Mitt Romney is still entangled in the mess he created when he failed to reference (let alone thank) the tens of thousands of US soldiers serving in Afghanistan during his speech at the recent Republican convention. His big night in Tampa was mostly overshadowed by Clint Eastwood's improv act, but his Afghanistan oops also contributed to the bad post-convention bounce for the Romney campaign, with Romney trying to explain the oversight in the days afterward. It's been particularly intriguing for me to watch this story unfold, given that, as far as I can tell, I was one of the first, if not the first, journalists to note that Romney had inexplicably short-changed the troops in Afghanistan.
And this story does keep unfolding. Last Friday, on Fox News, Romney muffed an attempt to dismiss the matter. He said, "When you give a speech you don’t go through a laundry list, you talk about the things that you think are important and I described in my speech, my commitment to a strong military unlike the president’s decision to cut our military. And I didn’t use the word troops, I used the word military. I think they refer to the same thing."
That remark only won Romney scorn for implying a thank-you to the troops wasn't important enough to make his to-do list for the speech.
On Sunday, during a rare appearance on Meet the Press, he tried to brush off the controversy with a laugh and said it is "interesting that people are curious about mentioning words in a speech as opposed to policy. I've been to Afghanistan and the members of our troops know of my commitment to Afghanistan and to the effort that's going on there. I have some differences on policy with the president. I happen to think those are more important than what word I mention in each speech." Once again, he was suggesting a direct reference to the troops and a statement of gratitude would not be significant.
With such clumsy statements, Romney has done little to stop the assaults. And the attacks have come from his own side. About two hours after Romney strode off the stage in Tampa, neocon commentator Bill Kristol posted a piece on the Weekly Standard's website decrying Romney for ignoring US servicemembers in Afghanistan. It was scathing:
The United States has some 68,000 troops fighting in Afghanistan. Over two thousand Americans have died in the more than ten years of that war, a war Mitt Romney has supported. Yet in his speech accepting his party's nomination to be commander in chief, Mitt Romney said not a word about the war in Afghanistan. Nor did he utter a word of appreciation to the troops fighting there, or to those who have fought there. Nor for that matter were there thanks for those who fought in Iraq, another conflict that went unmentioned…What about the civic propriety of a presidential nominee failing even to mention, in his acceptance speech, a war we're fighting and our young men and women who are fighting it? Has it ever happened that we've been at war and a presidential nominee has ignored, in this kind of major and formal speech, the war and our warriors?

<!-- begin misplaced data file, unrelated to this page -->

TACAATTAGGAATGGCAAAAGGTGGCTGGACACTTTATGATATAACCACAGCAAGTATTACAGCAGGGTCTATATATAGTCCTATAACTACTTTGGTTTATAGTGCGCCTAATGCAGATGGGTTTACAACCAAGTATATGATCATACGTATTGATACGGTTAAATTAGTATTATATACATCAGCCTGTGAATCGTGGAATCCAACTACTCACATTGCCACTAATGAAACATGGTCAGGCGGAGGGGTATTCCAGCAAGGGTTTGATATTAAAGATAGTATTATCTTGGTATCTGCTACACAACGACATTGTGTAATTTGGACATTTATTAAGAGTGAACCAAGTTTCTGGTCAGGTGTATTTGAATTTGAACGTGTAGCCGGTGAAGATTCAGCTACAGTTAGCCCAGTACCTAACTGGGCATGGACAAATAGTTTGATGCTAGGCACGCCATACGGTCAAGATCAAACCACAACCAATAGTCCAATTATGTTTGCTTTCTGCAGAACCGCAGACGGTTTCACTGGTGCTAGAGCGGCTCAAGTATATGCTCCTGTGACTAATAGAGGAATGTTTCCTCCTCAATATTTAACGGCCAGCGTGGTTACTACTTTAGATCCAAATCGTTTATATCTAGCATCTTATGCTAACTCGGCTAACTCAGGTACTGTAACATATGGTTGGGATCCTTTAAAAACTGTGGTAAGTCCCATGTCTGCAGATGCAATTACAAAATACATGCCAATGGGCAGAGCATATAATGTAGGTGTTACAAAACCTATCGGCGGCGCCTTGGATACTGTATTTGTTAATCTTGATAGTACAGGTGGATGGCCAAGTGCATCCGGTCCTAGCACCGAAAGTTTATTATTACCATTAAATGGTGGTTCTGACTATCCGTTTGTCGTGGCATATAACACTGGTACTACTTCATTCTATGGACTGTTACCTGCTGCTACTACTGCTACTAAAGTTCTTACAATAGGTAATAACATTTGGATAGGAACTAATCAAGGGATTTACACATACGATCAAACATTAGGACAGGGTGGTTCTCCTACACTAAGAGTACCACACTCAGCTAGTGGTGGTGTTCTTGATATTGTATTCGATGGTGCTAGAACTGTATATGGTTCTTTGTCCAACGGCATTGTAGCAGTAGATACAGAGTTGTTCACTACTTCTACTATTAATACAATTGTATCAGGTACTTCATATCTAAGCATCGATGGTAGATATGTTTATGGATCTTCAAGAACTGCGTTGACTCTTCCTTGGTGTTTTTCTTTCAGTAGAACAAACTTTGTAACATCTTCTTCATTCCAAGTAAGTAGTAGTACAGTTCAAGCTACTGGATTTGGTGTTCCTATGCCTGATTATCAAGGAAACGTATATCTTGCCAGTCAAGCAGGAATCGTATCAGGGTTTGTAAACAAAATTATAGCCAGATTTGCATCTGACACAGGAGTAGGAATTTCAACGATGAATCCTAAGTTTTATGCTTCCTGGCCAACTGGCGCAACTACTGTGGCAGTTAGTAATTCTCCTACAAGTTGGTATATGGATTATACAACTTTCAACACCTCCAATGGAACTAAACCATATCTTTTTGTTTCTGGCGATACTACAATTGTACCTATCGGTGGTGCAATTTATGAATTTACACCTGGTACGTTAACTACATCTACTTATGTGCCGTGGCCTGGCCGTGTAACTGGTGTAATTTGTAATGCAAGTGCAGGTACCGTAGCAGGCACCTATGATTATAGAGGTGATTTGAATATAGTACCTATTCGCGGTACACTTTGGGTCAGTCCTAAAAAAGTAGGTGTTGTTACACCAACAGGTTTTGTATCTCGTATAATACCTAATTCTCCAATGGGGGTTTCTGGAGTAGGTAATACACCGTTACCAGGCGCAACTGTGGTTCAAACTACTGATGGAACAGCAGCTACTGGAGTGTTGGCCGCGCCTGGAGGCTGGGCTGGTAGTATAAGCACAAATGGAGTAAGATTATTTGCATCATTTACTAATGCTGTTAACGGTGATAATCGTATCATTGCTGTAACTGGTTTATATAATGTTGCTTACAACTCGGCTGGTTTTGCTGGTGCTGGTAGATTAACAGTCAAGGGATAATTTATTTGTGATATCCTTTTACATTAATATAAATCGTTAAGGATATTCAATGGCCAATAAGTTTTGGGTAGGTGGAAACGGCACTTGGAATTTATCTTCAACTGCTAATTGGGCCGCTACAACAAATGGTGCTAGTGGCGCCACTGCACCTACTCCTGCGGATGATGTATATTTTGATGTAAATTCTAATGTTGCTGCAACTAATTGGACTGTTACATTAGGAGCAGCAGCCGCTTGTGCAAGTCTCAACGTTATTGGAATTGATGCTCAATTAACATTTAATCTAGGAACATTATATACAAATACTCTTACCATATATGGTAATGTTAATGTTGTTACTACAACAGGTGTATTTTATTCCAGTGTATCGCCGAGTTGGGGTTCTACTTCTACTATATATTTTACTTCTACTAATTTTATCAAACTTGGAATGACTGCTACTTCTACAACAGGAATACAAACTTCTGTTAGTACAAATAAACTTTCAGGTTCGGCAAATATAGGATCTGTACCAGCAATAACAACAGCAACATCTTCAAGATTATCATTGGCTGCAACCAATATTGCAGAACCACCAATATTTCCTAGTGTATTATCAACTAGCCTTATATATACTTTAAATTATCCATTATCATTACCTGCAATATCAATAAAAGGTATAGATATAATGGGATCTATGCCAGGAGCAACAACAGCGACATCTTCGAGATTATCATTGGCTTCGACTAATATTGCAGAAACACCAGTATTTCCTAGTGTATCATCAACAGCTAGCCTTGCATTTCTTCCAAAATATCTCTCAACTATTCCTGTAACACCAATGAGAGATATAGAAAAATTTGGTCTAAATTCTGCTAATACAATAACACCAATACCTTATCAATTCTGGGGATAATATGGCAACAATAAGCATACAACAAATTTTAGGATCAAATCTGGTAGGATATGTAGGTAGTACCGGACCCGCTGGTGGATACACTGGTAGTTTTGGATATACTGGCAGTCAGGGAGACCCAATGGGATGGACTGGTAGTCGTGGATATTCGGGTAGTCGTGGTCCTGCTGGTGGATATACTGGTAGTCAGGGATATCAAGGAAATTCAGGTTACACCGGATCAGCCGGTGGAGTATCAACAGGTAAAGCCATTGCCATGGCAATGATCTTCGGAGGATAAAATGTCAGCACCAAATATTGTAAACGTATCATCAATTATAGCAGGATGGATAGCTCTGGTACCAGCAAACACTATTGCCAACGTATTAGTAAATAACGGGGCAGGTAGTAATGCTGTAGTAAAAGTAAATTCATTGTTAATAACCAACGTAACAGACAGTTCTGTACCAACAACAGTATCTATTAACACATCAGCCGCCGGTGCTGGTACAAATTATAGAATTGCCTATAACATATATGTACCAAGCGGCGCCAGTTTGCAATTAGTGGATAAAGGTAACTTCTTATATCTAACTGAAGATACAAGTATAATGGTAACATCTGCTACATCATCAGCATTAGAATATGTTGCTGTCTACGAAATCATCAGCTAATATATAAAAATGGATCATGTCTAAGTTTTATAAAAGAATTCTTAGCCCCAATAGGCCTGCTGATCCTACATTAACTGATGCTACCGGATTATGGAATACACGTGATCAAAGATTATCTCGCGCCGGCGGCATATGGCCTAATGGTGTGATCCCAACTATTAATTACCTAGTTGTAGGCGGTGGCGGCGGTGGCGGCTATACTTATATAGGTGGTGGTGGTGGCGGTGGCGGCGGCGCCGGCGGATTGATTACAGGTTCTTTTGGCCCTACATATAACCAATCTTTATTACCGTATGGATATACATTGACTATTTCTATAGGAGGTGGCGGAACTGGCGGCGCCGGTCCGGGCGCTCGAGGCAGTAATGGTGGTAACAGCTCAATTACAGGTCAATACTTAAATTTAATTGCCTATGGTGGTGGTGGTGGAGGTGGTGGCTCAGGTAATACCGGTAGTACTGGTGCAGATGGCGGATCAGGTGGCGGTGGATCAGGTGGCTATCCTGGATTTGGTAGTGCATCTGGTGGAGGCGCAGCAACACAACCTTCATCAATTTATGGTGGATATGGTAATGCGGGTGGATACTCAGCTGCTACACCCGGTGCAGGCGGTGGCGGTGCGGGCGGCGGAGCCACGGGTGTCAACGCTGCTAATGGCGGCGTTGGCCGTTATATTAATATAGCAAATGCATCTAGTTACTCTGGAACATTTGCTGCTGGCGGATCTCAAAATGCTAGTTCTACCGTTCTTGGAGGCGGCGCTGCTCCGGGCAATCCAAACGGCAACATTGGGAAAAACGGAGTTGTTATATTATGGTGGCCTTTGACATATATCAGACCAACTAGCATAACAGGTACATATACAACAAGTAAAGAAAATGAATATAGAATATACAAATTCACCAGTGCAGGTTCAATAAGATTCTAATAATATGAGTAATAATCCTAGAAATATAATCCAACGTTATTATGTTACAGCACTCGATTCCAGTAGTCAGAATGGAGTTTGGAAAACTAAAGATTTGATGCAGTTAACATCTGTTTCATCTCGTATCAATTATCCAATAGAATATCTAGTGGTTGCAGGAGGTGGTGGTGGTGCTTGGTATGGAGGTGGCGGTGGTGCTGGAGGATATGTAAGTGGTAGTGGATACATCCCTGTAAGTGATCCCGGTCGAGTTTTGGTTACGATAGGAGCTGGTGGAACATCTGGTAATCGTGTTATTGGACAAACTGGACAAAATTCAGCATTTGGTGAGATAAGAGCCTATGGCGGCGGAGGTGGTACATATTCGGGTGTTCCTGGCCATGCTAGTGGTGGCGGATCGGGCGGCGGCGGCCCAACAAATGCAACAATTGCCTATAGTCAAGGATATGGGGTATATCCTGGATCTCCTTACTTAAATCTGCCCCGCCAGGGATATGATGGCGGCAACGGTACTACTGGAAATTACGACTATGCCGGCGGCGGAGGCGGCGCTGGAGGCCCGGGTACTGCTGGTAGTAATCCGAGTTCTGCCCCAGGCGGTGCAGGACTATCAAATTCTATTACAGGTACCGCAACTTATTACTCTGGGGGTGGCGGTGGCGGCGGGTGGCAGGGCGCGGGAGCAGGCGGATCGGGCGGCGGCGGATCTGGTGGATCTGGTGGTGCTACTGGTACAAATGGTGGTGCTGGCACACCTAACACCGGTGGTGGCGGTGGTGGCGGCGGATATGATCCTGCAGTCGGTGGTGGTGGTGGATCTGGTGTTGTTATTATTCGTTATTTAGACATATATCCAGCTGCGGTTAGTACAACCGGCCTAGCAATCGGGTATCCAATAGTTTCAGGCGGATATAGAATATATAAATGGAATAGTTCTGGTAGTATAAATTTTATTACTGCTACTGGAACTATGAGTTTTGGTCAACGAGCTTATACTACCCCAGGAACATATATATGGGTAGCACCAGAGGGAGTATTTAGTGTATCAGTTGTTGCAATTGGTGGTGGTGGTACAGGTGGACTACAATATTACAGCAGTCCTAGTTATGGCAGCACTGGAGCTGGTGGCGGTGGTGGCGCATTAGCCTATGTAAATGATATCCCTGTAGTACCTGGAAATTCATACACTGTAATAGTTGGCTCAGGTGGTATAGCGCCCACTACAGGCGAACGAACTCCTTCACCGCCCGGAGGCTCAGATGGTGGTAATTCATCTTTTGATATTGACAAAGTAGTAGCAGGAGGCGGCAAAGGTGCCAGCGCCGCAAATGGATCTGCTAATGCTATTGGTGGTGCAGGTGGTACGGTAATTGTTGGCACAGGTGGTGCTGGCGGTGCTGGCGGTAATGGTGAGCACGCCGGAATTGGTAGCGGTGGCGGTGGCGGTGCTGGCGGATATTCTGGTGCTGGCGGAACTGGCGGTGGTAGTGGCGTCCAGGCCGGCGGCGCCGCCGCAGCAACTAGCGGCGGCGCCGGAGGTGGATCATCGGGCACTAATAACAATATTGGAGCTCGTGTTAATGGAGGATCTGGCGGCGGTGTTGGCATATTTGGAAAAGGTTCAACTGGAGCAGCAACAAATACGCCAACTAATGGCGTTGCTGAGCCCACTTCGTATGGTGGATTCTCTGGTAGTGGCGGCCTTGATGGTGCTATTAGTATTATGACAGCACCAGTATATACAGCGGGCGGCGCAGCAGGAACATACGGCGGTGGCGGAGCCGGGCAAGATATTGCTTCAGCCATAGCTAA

Two hours earlier, I had a similarly visceral reaction as I watched Romney's speech in the arena. As he neared the end, at 11:11 pm, I tweeted, "Number of times Mitt Romney mentions Afghanistan or the troops there: 0. #rnc2102." A minute later, I followed up with this tweet: "100K or so US men and women serving in Afghanistan, and they don't get a shout-out from the man who wants to be commander-in-chief. #rnc2012." I was flabbergasted Romney had not included the obligatory mention, and I mentioned this aloud, perhaps a bit loudly, to those in the press stand near me.
Josh Rogin, the excellent reporter and blogger for Foreign Policy, who was sitting in the adjoining seat, amplified my observation with his own tweet at 11:13: "No mention of the tens of thousands of troops fighting and dying in the ongoing war in Afghanistan." Within a minute, Marie Harf, an Obama campaign aide who covers national security issues (and who follows Rogin on Twitter), sent out a tweet similar to Rogin's: "Mitt Romney did not mention Afghanistan once tonight. We have tens of thousands of US troops fighting there right now. #priorities." And at 11:16, she sent out a tweet signaling that Obama campaign officials quickly knew they had potent ammo: "It is offensive that Mitt Romney did not mention Afghanistan or veterans once in his speech tonight. #priorities." (Shortly after the speech, I referred to Romney's unforced error on Hardball.)
By the next morning, the Obama campaign was on Romney's case, releasing a web video that slammed Romney's speech and noted, "And at a time when 84,000 Americans men and women are fighting for their country in Afghanistan—not a single mention of how, or when, to bring them home safely."
Romney's omission was so glaring—and so dumb—that it was guaranteed to become a problem for him. After all, both Kristol and I had the same gut response. Once Romney didn't say what he should have said, he was in trouble. Any one tweet or blog post or press release could have ignited the inevitable storm.
Romney is scheduled to address the National Guard Association on Tuesday. Perhaps by then, he'll finally have a better response. No doubt, many reporters and pundits will be watching—and tweeting.